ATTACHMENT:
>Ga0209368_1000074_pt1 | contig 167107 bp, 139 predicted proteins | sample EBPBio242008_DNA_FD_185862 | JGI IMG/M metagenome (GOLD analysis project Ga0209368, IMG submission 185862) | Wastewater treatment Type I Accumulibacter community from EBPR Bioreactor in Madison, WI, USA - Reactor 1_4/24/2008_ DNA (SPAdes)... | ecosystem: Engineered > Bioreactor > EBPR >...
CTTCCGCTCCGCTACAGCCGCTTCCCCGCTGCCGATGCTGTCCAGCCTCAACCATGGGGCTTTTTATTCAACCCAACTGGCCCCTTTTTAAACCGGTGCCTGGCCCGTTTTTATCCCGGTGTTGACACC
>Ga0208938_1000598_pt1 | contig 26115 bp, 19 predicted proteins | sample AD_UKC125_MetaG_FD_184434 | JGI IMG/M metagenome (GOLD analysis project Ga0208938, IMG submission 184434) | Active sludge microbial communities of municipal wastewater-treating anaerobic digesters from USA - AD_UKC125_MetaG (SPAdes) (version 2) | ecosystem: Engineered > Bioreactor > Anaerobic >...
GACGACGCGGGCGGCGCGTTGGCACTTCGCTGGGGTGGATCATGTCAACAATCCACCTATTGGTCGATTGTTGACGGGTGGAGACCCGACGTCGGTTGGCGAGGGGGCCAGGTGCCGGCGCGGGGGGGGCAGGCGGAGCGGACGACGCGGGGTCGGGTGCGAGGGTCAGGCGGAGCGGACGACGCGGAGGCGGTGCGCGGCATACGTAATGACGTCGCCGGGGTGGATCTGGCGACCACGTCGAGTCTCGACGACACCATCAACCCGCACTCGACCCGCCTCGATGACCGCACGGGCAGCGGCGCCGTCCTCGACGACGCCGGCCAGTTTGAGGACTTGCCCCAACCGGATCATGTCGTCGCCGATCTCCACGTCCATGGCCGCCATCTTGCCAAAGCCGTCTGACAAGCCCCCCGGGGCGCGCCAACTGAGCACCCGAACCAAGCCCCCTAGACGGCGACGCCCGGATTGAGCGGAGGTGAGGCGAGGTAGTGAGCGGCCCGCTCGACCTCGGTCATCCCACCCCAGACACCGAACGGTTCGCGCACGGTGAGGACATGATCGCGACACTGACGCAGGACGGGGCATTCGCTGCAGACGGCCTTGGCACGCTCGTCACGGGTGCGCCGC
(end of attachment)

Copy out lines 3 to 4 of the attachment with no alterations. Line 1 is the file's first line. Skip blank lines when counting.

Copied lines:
>Ga0208938_1000598_pt1 | contig 26115 bp, 19 predicted proteins | sample AD_UKC125_MetaG_FD_184434 | JGI IMG/M metagenome (GOLD analysis project Ga0208938, IMG submission 184434) | Active sludge microbial communities of municipal wastewater-treating anaerobic digesters from USA - AD_UKC125_MetaG (SPAdes) (version 2) | ecosystem: Engineered > Bioreactor > Anaerobic >...
GACGACGCGGGCGGCGCGTTGGCACTTCGCTGGGGTGGATCATGTCAACAATCCACCTATTGGTCGATTGTTGACGGGTGGAGACCCGACGTCGGTTGGCGAGGGGGCCAGGTGCCGGCGCGGGGGGGGCAGGCGGAGCGGACGACGCGGGGTCGGGTGCGAGGGTCAGGCGGAGCGGACGACGCGGAGGCGGTGCGCGGCATACGTAATGACGTCGCCGGGGTGGATCTGGCGACCACGTCGAGTCTCGACGACACCATCAACCCGCACTCGACCCGCCTCGATGACCGCACGGGCAGCGGCGCCGTCCTCGACGACGCCGGCCAGTTTGAGGACTTGCCCCAACCGGATCATGTCGTCGCCGATCTCCACGTCCATGGCCGCCATCTTGCCAAAGCCGTCTGACAAGCCCCCCGGGGCGCGCCAACTGAGCACCCGAACCAAGCCCCCTAGACGGCGACGCCCGGATTGAGCGGAGGTGAGGCGAGGTAGTGAGCGGCCCGCTCGACCTCGGTCATCCCACCCCAGACACCGAACGGTTCGCGCACGGTGAGGACATGATCGCGACACTGACGCAGGACGGGGCATTCGCTGCAGACGGCCTTGGCACGCTCGTCACGGGTGCGCCGC